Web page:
Yarrabank, a joint venture between Yering Station and Champagne Devaux, has been making sparkling wine from vineyards in the Yarra Valley since 1996. Its vineyard resources are concentrated in the prized Upper Yarra Valley sub-region, its sparkling wines are made using méthode traditionelle techniques, and its vintages are always matured and held back from release until significant complexity has been acquired.
This Brut Rosé 2013 was made using 56% Chardonnay, 44% Pinot Noir. It was matured for five years on lees without malolactic fermentation. It features fine bubbles, tight acidity, sumptuous texture and a crisp, dry finish.
44% pinot noir, 1% pinot noir as a red wine, 55% chardonnay, traditional bottle fermentation. Red fruits to the fore, the length and balance are very good, and the wine is very fresh. Exceptional value.
95 points, Wine Companion (September 2019)
A pale blush of salmon pink in the glass with notes of roses, red currants, raspberries, a hint of cocoa powder and bright briney characters on the nose. Soft, smooth and creamy in the mouth with a soft and delicate mousse. Cranberries, redcurrants, raspberries, roses, fresh strawberries and cream cheesecake on the palate with a biscuity finish.
Much like the 2013 Cuvée, delicacy is the order of the day here. I feel mildly cheated that I’m not sat in a classical English garden enjoying a glass or two of this with a selection of fine amuse bouches, the sound of Aston Martin wheels crunching on gravel, birds twittering away in the distance. One to lose yourself in. Don’t serve it too chilled as there is a sumptuousness to it that opens up with a little warmth.
93 points, The Wine Front (August 2020)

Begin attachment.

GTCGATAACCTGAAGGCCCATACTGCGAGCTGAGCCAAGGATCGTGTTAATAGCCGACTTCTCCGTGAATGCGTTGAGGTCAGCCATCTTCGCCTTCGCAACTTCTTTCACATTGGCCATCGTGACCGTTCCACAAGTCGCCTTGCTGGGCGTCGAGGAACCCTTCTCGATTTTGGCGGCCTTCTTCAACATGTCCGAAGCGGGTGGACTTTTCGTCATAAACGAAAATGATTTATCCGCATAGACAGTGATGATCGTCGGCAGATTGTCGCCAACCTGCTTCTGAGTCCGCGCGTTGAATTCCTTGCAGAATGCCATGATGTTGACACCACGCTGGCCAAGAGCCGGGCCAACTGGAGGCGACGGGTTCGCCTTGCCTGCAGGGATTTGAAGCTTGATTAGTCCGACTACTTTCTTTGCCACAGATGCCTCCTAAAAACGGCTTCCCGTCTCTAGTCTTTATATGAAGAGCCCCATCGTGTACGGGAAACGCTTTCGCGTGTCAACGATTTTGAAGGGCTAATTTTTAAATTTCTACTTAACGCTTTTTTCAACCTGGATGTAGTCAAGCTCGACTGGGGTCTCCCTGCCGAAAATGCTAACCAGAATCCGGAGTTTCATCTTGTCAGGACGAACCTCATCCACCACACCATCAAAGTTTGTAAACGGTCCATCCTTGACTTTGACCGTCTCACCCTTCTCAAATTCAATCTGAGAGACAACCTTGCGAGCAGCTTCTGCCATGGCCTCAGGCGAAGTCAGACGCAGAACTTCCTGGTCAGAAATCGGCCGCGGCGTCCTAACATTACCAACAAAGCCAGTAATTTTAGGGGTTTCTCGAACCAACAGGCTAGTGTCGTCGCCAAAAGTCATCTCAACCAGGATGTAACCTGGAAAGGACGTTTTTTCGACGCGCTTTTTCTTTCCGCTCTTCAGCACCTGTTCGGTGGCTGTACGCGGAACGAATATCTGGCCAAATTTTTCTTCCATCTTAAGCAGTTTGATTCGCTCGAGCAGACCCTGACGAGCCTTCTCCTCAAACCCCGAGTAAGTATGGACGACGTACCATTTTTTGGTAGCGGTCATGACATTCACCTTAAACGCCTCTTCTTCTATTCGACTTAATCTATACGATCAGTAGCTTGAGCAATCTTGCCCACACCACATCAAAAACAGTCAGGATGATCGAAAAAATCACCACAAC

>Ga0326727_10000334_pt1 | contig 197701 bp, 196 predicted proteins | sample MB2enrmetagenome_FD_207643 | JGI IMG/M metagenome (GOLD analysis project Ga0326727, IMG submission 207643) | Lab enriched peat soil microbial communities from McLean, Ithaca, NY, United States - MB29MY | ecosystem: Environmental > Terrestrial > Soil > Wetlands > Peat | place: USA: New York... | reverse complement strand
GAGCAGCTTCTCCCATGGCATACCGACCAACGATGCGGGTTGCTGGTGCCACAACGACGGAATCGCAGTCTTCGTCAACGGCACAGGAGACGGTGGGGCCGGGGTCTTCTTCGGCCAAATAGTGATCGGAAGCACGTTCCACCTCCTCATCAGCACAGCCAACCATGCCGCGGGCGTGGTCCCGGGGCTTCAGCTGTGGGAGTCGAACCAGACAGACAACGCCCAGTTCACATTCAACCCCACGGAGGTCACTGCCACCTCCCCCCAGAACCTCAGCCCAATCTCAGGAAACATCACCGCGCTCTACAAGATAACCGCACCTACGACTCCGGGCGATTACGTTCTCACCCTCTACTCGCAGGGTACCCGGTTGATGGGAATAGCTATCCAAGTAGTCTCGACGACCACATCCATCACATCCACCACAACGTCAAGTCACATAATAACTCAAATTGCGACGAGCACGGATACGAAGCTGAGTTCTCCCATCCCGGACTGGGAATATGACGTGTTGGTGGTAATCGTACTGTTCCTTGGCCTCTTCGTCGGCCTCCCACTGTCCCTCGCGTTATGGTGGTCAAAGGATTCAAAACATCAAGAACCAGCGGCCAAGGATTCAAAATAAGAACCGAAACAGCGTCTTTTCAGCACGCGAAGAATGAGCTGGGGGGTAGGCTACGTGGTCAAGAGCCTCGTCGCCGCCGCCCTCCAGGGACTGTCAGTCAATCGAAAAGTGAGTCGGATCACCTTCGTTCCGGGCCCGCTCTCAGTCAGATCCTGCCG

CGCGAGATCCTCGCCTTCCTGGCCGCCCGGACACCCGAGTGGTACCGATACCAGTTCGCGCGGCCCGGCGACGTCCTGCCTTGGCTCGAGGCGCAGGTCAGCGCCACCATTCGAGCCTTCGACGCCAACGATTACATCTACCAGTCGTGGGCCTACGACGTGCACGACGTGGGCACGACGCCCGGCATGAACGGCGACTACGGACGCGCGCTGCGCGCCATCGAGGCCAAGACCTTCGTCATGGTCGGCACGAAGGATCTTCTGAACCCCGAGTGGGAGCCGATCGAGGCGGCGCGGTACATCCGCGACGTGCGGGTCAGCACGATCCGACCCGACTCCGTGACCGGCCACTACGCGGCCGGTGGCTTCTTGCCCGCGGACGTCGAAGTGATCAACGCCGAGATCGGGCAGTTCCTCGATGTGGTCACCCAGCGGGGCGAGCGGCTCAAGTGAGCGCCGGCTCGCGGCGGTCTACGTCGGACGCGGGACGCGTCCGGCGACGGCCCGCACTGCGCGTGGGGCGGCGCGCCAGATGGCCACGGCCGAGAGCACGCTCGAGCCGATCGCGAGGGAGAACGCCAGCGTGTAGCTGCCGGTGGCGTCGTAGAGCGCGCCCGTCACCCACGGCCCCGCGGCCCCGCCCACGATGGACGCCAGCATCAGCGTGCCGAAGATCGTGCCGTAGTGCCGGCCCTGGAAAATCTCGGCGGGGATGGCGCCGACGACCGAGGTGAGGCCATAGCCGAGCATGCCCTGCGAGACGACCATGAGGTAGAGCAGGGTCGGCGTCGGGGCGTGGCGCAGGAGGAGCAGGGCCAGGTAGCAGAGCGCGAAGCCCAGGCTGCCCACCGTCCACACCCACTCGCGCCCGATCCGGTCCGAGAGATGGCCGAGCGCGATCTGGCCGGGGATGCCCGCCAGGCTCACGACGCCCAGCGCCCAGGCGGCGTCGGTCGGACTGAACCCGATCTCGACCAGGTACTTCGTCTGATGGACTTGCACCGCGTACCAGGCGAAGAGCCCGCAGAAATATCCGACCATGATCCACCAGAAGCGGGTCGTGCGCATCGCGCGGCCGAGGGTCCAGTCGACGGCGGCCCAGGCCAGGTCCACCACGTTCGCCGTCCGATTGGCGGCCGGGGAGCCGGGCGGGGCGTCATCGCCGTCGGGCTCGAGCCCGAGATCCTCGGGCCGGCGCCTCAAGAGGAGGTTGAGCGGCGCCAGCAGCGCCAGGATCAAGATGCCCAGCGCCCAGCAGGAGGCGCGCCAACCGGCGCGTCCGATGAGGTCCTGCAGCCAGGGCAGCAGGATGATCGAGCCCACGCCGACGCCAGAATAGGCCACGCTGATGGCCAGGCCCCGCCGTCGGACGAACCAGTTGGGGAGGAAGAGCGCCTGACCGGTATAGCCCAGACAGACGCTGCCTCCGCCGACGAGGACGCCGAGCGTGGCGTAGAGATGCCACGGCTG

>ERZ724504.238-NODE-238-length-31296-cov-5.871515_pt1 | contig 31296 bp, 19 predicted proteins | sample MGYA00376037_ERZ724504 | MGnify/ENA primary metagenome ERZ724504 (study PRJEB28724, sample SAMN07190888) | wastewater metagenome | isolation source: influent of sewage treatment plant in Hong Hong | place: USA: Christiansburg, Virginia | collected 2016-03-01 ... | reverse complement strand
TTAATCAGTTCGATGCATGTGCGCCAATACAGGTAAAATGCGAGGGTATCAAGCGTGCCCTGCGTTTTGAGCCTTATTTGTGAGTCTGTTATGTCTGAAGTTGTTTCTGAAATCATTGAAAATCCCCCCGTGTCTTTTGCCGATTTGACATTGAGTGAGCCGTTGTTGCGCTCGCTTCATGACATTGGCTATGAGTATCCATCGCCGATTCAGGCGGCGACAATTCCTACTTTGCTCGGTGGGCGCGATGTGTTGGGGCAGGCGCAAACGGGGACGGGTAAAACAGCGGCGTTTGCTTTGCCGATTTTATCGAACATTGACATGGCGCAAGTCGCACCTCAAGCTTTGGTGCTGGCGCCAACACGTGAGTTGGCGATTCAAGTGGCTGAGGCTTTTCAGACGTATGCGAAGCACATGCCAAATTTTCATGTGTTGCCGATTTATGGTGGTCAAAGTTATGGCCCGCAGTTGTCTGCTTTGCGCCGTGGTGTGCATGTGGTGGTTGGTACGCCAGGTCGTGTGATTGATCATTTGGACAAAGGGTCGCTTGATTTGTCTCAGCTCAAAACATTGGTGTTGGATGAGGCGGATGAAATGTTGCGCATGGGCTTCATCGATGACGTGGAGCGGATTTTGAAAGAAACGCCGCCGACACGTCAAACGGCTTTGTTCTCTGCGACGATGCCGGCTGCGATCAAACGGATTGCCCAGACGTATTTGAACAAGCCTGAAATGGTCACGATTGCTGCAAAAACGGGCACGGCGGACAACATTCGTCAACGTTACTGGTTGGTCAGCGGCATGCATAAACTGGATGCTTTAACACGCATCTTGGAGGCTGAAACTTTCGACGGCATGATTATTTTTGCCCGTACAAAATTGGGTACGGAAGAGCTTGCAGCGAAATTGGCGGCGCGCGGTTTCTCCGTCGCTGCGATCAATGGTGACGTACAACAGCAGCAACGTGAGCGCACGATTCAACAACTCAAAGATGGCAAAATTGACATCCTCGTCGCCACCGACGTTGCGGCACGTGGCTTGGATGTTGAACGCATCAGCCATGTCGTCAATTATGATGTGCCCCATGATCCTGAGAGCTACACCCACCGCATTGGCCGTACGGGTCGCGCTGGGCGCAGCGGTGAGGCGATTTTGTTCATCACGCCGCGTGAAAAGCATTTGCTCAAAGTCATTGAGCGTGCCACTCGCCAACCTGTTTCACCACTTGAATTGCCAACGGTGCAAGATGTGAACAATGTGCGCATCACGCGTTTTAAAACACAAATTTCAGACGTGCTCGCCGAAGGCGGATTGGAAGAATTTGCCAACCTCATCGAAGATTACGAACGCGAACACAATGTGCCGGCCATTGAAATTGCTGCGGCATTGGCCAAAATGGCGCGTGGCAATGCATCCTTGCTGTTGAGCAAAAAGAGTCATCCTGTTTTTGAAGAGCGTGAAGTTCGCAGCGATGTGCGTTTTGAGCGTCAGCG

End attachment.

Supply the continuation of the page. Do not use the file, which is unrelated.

Yarra ValleyThe Yarra Valley was first planted by the Ryrie brothers who explored a way through the Snowy Mountains to the Yarra Valley, planting grapes in 1838 just three years after the foundation of Melbourne. A wine industry (developed by Swiss Settlers particularly Hubert de Castella and Baron Guillaume de Pury in the 1850s) thrived during the gold rush era and heyday of the 19th century. However, the end of the gold rush brought the wine industry into decline and it was not until the 1970’s that the modern wine industry started up again. The region is probably Australia’s best-known cool-climate area, yet it is really a patchwork of meso-climates. This varied topography creates an incredible set of variables. Vineyards are planted on elevations of 50 to 400m on varying aspects and management programmes. The more exposed sites are subject to severe spring frosts and winds. Overall, the area experiences a relatively high rainfall pattern and is known for its temperature extremes during ripening. Site selection is crucial, with the best vineyards often located where the original vines were once planted, generally on sandy clay loams and gravels. The Yarra Valley is well known for high quality Chardonnay, Pinot Noir and Cabernet Blends with Shiraz increasingly garnering attention. Sparkling wine production is also extremely important, with many of Australia’s finest examples produced in the region.